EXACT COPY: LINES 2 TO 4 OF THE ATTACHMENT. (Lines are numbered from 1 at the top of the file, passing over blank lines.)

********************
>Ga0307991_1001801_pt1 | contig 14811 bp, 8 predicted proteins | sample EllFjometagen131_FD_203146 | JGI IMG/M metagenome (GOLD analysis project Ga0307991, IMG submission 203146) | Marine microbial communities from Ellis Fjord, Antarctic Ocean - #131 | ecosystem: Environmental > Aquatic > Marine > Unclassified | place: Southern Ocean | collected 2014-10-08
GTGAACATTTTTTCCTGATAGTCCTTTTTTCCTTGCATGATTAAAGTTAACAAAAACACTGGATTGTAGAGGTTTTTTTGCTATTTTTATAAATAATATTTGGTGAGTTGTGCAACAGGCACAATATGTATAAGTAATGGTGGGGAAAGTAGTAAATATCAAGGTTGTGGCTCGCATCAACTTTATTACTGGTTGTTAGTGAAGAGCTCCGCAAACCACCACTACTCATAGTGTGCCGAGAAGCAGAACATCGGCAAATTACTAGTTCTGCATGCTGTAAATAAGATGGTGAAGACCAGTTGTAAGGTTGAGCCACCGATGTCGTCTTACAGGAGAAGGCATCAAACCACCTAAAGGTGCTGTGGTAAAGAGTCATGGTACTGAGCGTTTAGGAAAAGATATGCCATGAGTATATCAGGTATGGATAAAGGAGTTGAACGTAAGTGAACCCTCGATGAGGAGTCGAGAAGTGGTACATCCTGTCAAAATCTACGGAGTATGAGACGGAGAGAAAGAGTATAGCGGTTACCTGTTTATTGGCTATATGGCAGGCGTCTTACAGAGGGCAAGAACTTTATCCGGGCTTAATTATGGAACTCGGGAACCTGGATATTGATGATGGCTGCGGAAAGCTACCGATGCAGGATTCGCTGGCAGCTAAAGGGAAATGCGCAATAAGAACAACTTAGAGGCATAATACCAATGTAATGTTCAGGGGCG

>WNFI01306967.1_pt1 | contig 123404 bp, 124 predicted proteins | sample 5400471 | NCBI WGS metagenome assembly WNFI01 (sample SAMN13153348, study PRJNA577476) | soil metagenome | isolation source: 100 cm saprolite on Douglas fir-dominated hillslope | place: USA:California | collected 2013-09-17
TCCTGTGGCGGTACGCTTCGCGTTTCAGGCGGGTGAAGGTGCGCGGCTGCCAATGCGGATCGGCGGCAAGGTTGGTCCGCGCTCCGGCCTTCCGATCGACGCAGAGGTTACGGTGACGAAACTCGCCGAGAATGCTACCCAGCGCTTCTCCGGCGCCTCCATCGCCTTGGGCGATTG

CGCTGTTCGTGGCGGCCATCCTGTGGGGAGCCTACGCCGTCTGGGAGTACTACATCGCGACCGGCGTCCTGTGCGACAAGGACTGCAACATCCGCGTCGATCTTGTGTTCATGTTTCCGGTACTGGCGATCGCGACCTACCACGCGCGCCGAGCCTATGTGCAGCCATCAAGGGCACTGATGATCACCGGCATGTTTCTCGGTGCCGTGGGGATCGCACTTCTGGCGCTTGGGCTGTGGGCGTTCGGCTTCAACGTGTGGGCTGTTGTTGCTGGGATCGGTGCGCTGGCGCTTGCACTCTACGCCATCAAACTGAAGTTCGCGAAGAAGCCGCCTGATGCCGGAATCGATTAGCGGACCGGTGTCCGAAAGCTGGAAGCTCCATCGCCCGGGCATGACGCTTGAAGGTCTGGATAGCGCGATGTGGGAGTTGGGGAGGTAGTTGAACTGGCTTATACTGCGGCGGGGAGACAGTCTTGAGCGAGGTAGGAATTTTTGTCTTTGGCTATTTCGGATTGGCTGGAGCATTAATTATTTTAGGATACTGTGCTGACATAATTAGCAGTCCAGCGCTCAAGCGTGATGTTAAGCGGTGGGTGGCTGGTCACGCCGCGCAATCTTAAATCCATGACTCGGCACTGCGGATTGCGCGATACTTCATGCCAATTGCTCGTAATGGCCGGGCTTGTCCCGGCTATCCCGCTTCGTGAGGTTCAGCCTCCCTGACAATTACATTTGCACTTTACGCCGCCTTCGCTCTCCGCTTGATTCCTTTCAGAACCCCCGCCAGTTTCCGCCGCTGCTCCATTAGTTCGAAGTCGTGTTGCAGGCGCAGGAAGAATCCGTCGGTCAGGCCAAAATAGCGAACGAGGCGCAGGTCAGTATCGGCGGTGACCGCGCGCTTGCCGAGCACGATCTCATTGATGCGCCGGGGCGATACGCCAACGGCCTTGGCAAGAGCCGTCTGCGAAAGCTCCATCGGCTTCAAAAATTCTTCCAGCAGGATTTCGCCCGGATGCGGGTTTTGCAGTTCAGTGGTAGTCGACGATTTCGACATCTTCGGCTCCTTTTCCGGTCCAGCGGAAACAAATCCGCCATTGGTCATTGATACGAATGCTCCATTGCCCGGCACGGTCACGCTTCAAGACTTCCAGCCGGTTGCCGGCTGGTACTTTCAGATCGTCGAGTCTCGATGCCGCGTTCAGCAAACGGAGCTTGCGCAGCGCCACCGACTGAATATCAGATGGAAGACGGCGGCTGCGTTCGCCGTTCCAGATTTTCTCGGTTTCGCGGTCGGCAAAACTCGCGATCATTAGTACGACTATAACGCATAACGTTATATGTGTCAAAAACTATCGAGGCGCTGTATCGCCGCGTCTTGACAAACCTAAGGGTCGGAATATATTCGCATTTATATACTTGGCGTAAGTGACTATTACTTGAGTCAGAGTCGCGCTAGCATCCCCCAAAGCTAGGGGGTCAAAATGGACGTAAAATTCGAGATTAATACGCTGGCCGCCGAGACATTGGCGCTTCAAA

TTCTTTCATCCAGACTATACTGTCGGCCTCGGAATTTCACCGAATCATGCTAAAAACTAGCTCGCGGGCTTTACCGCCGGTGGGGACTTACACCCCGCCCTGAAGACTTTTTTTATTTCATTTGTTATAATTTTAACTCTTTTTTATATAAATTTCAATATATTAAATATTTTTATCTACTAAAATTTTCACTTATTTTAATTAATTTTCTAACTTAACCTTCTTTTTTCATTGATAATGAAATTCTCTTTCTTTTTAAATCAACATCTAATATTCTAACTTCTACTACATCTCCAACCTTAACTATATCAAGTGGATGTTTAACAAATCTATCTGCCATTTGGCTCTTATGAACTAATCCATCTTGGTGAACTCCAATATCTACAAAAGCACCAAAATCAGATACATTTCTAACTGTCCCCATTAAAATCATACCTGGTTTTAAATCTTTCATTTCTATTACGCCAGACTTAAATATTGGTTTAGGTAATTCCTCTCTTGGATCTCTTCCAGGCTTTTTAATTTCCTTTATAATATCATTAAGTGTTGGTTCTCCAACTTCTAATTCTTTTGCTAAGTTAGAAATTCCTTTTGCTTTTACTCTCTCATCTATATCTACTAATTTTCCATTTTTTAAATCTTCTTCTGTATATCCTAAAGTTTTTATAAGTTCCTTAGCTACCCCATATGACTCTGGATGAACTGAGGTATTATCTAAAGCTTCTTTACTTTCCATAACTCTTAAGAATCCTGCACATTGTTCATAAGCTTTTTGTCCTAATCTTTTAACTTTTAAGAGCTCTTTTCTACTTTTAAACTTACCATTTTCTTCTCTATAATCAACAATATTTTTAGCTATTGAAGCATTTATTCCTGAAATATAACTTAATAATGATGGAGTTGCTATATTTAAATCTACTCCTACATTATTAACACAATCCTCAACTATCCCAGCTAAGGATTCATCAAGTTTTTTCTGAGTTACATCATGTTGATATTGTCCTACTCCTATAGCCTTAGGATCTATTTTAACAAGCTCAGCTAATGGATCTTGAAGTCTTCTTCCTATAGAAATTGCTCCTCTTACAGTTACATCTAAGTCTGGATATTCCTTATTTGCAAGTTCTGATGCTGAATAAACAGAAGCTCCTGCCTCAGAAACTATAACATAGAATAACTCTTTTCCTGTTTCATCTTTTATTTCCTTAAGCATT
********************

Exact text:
GTGAACATTTTTTCCTGATAGTCCTTTTTTCCTTGCATGATTAAAGTTAACAAAAACACTGGATTGTAGAGGTTTTTTTGCTATTTTTATAAATAATATTTGGTGAGTTGTGCAACAGGCACAATATGTATAAGTAATGGTGGGGAAAGTAGTAAATATCAAGGTTGTGGCTCGCATCAACTTTATTACTGGTTGTTAGTGAAGAGCTCCGCAAACCACCACTACTCATAGTGTGCCGAGAAGCAGAACATCGGCAAATTACTAGTTCTGCATGCTGTAAATAAGATGGTGAAGACCAGTTGTAAGGTTGAGCCACCGATGTCGTCTTACAGGAGAAGGCATCAAACCACCTAAAGGTGCTGTGGTAAAGAGTCATGGTACTGAGCGTTTAGGAAAAGATATGCCATGAGTATATCAGGTATGGATAAAGGAGTTGAACGTAAGTGAACCCTCGATGAGGAGTCGAGAAGTGGTACATCCTGTCAAAATCTACGGAGTATGAGACGGAGAGAAAGAGTATAGCGGTTACCTGTTTATTGGCTATATGGCAGGCGTCTTACAGAGGGCAAGAACTTTATCCGGGCTTAATTATGGAACTCGGGAACCTGGATATTGATGATGGCTGCGGAAAGCTACCGATGCAGGATTCGCTGGCAGCTAAAGGGAAATGCGCAATAAGAACAACTTAGAGGCATAATACCAATGTAATGTTCAGGGGCG

>WNFI01306967.1_pt1 | contig 123404 bp, 124 predicted proteins | sample 5400471 | NCBI WGS metagenome assembly WNFI01 (sample SAMN13153348, study PRJNA577476) | soil metagenome | isolation source: 100 cm saprolite on Douglas fir-dominated hillslope | place: USA:California | collected 2013-09-17
TCCTGTGGCGGTACGCTTCGCGTTTCAGGCGGGTGAAGGTGCGCGGCTGCCAATGCGGATCGGCGGCAAGGTTGGTCCGCGCTCCGGCCTTCCGATCGACGCAGAGGTTACGGTGACGAAACTCGCCGAGAATGCTACCCAGCGCTTCTCCGGCGCCTCCATCGCCTTGGGCGATTG